President Petr Poroshenko discussed the role of Eastern European countries in European affairs, alongside the Prime Minister of Croatia, the Prime Minister of Serbia and representatives from the European commission
And Kyiv mayor and former boxer Vitaliy Klichko presented on leadership in times of social and international division during the Open Forum.
In reality, these panel discussions were broad, neither focusing on Ukraine’s development, nor serving to attract the attention of the international community to Ukraine’s present situation.
Those sorts of concerns were discussed in greater depth during a traditional Ukrainian breakfast and discussion organized by the Viktor Pinchuk Fund, under the topic of “The Future of Ukraine in a Changing World”. This round-table gathered a number of prominent international figures to speak on the future of Ukraine.
Among the most recognizable speakers were David Cameron, former Prime Minister of the UK (2010-2016) and Dr. Robert Gates, 22nd U.S. Secretary of Defense (2006-2011). Fareed Zakaria, renowned journalist and host of CNN’s GPS, moderated the discussion. Ukraine’s contemporary challenges dominated discussion among attendees such as Ukrainian MPs Sergii Leshchenko and Natalia Katser-Buchkovska, and Vitaliy Klichko, the mayor of Kyiv.
During this year’s Davos summit, conversations among Ukrainian participants and discussion at the Pinchuk Fund’s breakfast circulated around Ukraine’s present economic and security concerns. There was a discernible desire for international support in surmounting the obstacles to Ukrainian economic development and political integration – Ukrainian participants sought to draw attention to these issues, emphasizing the significance of Ukraine in the context of the continuing challenges of populism and financial crises in Western Europe.
The considerable success of Ukraine’s recent developmental endeavors was represented at Ukrainian Davos Nights, an event organized by the Western NIS Enterprise Fund and the Ukrainian Venture Capital Association (UVCA). Investors, business leaders and politicians were provided with a platform to discuss the growth of entrepreneurship and the tech industry in Ukraine. Projects by Ukrainian entrepreneurs and developers were introduced, such as a series of interactive tables produced by Dmytri Kostyk, a Global Shaper representative from Kyiv. Presentations and discussions addressed Ukraine as an attractive environment for business development and investment. This sentiment was echoed in informal conversations and official events throughout Davos, where international participants lauded the accomplishments and creativity of Ukraine’s emerging class of developers and tech entrepreneurs. As Andrey Kolodyuk, founder of UCVA, explains, “the main objective of our activities is to position Ukraine as a new technology leader, as a place for research and development for international companies, and to motivate both entrepreneurs and investors to establish joint global enterprises. We can still jump onto the last car of the Fourth Technological Revolution … the most talented people in government must work together to build a path to continued future innovation. The support of the international community will be an added push in Ukraine’s development. ”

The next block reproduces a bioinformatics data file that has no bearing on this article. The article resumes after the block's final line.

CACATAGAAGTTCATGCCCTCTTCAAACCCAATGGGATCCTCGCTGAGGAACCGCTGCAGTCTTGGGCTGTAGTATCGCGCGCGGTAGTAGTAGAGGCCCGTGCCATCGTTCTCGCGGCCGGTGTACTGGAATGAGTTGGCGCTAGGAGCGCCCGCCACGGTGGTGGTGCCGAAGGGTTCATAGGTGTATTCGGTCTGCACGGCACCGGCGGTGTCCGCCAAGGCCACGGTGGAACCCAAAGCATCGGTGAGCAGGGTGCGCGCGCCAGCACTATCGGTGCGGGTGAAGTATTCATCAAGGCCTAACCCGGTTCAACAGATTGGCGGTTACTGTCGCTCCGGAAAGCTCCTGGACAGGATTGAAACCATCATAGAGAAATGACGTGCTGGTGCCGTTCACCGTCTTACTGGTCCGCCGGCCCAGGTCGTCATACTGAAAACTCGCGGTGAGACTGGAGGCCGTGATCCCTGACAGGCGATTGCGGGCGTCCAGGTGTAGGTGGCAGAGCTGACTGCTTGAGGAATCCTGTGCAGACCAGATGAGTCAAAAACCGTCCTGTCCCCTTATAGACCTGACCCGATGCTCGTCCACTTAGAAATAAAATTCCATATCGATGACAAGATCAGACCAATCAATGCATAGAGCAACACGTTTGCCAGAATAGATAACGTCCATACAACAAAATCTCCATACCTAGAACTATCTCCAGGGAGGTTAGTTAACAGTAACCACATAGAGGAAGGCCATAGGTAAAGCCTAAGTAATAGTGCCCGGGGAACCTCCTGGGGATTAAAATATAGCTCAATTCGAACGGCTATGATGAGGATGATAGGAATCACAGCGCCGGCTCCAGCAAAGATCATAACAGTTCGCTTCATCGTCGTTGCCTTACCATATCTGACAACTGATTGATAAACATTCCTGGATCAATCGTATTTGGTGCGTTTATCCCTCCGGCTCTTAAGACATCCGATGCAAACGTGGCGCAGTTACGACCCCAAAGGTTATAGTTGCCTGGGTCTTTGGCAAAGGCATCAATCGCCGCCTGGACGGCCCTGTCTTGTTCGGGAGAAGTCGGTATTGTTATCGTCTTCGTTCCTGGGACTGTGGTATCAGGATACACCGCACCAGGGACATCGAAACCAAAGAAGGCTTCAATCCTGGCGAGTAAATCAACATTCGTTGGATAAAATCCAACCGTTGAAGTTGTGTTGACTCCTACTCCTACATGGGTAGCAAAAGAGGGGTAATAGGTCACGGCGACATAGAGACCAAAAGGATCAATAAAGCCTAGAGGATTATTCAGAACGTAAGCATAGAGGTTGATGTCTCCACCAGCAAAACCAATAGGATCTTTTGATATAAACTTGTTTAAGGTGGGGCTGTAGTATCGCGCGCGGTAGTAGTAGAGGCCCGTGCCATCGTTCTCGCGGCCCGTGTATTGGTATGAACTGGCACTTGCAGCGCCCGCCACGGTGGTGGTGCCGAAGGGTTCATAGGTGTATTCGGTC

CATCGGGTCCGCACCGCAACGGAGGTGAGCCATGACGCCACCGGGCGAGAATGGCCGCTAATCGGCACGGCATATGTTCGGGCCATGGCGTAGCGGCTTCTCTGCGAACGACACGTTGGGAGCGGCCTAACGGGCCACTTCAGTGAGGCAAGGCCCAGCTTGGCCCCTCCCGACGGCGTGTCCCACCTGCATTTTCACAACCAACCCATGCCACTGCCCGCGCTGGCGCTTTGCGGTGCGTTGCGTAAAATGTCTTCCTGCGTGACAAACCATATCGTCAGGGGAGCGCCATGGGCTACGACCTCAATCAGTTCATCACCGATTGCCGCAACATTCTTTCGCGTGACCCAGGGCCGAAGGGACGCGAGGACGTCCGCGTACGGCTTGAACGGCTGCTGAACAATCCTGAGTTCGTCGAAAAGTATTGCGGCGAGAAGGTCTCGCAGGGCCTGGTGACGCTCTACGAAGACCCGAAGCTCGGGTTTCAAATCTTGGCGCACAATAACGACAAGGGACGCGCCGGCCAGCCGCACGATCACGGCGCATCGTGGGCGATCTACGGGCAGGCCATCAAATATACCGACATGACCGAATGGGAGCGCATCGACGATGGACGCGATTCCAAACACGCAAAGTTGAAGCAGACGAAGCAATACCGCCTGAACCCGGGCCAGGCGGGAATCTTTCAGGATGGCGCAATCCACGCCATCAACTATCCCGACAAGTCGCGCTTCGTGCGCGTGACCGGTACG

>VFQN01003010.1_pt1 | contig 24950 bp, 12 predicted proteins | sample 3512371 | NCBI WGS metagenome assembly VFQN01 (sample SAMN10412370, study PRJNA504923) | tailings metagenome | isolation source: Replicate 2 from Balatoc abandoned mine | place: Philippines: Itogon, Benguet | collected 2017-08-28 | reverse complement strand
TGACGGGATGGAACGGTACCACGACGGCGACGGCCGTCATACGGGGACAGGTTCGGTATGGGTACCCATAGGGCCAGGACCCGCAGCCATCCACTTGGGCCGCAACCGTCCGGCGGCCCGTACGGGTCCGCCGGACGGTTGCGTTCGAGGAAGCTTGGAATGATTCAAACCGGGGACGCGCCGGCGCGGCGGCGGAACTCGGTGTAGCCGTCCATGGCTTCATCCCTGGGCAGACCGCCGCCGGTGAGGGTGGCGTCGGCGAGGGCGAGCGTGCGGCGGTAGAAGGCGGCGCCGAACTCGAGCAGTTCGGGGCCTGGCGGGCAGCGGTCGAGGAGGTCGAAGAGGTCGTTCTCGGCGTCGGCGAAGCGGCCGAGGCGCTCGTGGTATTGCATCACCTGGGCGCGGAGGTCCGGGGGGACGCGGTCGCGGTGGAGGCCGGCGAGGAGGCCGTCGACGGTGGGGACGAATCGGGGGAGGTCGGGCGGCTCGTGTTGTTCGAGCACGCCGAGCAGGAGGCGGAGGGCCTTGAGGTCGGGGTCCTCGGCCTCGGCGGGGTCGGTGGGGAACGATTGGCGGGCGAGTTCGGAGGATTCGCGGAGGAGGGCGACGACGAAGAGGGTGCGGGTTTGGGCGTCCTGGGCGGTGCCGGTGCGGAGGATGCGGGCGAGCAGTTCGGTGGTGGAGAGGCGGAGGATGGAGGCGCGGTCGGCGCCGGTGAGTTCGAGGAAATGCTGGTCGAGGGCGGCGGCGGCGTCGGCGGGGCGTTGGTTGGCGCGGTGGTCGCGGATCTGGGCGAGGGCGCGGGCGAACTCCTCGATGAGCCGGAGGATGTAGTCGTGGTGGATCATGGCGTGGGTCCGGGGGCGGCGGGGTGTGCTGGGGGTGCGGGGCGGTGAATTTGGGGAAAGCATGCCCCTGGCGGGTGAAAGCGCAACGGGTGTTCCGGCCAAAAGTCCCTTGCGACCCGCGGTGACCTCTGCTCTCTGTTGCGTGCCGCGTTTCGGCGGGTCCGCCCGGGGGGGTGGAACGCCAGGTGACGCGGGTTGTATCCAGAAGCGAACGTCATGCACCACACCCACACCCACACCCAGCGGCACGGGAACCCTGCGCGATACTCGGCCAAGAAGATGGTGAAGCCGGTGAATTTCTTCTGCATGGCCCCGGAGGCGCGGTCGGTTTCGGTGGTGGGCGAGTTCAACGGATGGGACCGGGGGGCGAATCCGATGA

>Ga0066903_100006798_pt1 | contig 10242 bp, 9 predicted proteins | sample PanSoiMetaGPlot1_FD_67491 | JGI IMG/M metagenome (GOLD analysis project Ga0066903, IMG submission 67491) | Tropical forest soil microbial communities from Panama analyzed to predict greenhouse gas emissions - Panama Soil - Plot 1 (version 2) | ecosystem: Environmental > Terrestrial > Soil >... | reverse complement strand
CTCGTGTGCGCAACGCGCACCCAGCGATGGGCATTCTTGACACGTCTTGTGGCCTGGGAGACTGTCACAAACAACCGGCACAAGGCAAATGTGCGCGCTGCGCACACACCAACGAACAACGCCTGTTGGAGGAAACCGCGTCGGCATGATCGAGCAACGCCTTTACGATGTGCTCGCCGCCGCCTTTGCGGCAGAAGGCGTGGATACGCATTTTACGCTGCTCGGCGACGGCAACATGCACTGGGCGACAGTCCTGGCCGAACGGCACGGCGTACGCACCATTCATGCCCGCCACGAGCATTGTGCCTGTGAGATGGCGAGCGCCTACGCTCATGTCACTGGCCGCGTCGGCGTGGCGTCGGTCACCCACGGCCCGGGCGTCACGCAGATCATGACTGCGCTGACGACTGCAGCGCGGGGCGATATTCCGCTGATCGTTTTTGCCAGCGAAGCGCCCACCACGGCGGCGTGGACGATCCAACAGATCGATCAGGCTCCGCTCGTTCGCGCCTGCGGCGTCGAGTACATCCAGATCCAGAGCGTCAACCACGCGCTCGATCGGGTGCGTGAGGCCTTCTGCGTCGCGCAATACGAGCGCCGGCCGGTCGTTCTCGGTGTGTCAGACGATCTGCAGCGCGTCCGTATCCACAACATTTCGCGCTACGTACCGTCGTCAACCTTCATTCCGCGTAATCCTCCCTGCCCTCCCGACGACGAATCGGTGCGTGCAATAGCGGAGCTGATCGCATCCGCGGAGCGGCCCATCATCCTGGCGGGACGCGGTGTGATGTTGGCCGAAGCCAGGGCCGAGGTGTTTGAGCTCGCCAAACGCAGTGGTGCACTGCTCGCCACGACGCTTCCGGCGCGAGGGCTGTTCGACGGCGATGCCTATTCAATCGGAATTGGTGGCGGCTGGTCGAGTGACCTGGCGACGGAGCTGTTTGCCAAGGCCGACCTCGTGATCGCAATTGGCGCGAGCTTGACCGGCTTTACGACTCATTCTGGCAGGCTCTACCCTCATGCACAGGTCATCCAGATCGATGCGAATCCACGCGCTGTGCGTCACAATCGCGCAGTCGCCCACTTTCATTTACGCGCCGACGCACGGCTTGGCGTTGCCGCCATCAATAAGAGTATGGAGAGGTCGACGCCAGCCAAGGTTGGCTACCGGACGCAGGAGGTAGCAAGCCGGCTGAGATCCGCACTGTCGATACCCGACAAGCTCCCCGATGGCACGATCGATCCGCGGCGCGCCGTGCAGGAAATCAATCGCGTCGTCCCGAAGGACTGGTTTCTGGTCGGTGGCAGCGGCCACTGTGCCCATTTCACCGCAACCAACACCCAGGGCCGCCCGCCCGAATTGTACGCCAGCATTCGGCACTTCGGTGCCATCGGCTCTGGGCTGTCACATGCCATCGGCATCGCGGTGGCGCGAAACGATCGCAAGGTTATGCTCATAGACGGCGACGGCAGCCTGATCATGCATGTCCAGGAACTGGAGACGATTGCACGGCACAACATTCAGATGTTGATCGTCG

Anastasia Sleptsova is the co-founder and director of Black Sea Summit, an international tech conference that brings together policy-makers, entrepreneurs and investors representing the public and private sectors, media, and nonprofits from Europe, the US and Ukraine. She is also the founder of SPREAD, a consultancy serving Ukrainian startups and international firms.